Is now the time to invest?

May 14, 2020 10:03 am Published by

Global stock markets have suffered due to the impact of the coronavirus pandemic, and you may have heard suggestions that now is the ‘perfect time to buy’. After all, in an ideal world, you want to buy when stock prices are low and sell at a high. However, it’s not as straightforward as that and there’s no ‘perfect’ time that suits everyone.

No one knows what is around the corner. Even professional investors are unlikely to have considered the impact a pandemic would have when making decisions in 2019. So, it’s impossible to know what’s coming in the coming weeks and months. Whilst some commentators argue an economic crash is coming, others state the UK economy will begin to pick up once the lockdown measures are lifted.

Whilst it can be tempting to act on these comments when it comes to investing, market dips shouldn’t be at the centre of your decisions. The volatility and numerous factors that have an influence mean it can lead to decisions that may not be best for you.

So, when is the right time to invest? That depends on your personal circumstances and goals. These should always be at the centre of your investment plans and influence when to increase your portfolio.

5 factors influencing the ‘right’ time to invest for you

1. Investment goals

What do you hope to achieve when investing? We all want returns when we invest money but it’s important to think about what you intend to use those gains for. Your aspirations should be at the heart of all financial decisions, including investment ones. Investment goals will influence the risk profile and time frame of investments too.

2. Time frame

How long money will remain invested is crucial to set out investment plans. You may be certain that stock markets have hit a low and will rise over the coming months, but if your investment time frame is just a couple of years, you probably shouldn’t invest. This is because investment markets experience volatility and investing with a short-term perspective may not give you enough time for the peaks and troughs to smooth out. As a result, the time frame should dictate whether investing at all is right for your plans and how much risk to take if you do. Generally speaking, you shouldn’t invest with a time frame of fewer than five years in mind.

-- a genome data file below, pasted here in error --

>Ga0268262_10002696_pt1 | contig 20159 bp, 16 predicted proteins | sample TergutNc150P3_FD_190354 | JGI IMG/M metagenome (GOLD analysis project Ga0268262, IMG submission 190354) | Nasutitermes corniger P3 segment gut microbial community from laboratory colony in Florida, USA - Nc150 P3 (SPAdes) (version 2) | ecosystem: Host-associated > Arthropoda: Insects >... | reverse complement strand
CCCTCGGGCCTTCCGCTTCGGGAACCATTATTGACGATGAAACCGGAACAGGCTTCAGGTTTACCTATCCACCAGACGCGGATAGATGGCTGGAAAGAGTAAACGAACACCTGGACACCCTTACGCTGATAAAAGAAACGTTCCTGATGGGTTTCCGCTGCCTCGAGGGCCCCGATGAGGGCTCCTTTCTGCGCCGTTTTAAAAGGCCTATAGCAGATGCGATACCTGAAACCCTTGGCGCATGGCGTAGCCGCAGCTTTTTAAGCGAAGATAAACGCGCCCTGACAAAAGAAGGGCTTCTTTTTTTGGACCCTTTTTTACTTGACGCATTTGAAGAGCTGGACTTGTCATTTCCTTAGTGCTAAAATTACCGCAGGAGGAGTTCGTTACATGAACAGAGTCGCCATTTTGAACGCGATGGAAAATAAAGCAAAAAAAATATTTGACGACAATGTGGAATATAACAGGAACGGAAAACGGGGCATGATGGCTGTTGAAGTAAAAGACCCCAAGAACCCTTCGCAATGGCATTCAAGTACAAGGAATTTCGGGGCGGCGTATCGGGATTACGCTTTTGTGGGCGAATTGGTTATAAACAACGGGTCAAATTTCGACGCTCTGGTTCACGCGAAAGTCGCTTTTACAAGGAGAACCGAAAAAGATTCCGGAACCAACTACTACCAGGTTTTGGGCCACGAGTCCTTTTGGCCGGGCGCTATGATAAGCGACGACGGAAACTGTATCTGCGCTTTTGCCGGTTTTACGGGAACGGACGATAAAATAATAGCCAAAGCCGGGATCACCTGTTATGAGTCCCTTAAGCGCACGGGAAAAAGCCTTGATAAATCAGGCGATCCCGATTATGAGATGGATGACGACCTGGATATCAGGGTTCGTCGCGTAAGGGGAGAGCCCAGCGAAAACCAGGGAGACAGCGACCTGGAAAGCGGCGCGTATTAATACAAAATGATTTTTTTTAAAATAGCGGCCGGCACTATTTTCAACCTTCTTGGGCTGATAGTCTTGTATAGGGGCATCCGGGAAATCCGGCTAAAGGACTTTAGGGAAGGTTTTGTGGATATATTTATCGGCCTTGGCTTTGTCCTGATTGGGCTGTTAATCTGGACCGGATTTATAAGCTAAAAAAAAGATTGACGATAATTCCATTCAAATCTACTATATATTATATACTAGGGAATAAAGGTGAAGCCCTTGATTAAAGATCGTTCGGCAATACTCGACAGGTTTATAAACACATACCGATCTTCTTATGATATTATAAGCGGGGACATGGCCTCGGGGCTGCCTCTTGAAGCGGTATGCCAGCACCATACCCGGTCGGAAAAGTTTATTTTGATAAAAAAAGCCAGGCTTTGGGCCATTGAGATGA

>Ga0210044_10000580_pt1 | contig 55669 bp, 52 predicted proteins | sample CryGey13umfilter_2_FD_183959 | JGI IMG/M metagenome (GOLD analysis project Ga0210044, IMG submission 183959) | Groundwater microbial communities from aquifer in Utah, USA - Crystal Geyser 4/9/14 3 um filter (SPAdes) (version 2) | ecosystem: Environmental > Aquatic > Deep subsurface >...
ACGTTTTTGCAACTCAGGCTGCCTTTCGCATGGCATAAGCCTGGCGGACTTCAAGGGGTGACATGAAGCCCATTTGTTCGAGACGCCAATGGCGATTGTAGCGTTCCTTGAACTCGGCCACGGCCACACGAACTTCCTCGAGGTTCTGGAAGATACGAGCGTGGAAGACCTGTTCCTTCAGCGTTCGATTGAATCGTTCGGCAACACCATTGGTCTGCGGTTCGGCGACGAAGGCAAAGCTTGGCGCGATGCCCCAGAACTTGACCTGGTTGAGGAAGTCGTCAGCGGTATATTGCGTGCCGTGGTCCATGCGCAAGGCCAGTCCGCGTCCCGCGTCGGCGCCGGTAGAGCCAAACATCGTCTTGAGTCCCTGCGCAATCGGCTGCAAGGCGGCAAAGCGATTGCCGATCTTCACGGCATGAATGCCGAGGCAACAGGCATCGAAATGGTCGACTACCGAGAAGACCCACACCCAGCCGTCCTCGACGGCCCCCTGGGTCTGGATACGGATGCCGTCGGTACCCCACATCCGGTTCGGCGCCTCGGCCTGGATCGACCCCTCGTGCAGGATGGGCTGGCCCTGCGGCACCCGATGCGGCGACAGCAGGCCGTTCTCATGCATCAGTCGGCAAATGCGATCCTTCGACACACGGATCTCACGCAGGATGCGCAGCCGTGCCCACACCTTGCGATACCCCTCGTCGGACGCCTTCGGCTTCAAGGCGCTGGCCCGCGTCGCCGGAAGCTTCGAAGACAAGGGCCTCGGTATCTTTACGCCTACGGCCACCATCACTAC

3. Existing assets

What other investment products and assets do you hold? If a large portion of your assets is already held in stocks and shares, it may not be prudent to invest further. An investment portfolio should be well-balanced and diversified across a wide range of products, this can help reduce short-term volatility experienced and manage risk. Your asset allocation needs to be carefully considered when asking if now is the right time to invest, pouring more money into the stock markets can significantly change your exposure to risk and volatility.

4. Risk profile

There’s no one-size-fits-all solution when it comes to investing. One of the areas that should be tailored to you is the amount of risk you take. All investments involve some level of risk, but this varies significantly between investment options. There are numerous factors to consider when choosing a risk profile that matches you, from the investment time frame and overall financial situation to your attitude to risk. Investing in stocks simply because some sources claim it’s the ‘perfect’ time could mean making decisions that don’t consider your risk profile. 

5. Wider financial plans

Investing isn’t something that should be looked at alone either, your overall plans and aspirations need to be factored in too. Would it make more sense for you to pay off your mortgage or invest? Do you need to build up a financial safety net before increasing investments? Or would it make sense to contribute further to your pension if investment goals are tied to retirement? Looking at the bigger picture can help you create a financial plan that provides a blueprint for your aspirations.

Amid the market uncertainty, it’s natural to have questions about your investments. Please don’t hesitate to contact us if you’d like to discuss any aspect of your investment portfolio and plans.

Please note: The value of your investment can go down as well as up and you may not get back the full amount you invested. Past performance is not a reliable indicator of future performance.

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This post was written by John Davies and Richard Wilcox